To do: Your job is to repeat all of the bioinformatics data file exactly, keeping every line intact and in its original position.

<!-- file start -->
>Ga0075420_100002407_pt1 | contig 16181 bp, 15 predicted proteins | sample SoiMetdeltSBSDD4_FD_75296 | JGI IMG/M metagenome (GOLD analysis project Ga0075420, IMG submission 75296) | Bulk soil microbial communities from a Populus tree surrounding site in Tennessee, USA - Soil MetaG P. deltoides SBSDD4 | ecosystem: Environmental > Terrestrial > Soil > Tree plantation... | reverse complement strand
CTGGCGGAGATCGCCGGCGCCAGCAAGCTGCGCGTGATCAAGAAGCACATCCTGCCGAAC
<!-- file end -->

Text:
>Ga0075420_100002407_pt1 | contig 16181 bp, 15 predicted proteins | sample SoiMetdeltSBSDD4_FD_75296 | JGI IMG/M metagenome (GOLD analysis project Ga0075420, IMG submission 75296) | Bulk soil microbial communities from a Populus tree surrounding site in Tennessee, USA - Soil MetaG P. deltoides SBSDD4 | ecosystem: Environmental > Terrestrial > Soil > Tree plantation... | reverse complement strand
CTGGCGGAGATCGCCGGCGCCAGCAAGCTGCGCGTGATCAAGAAGCACATCCTGCCGAAC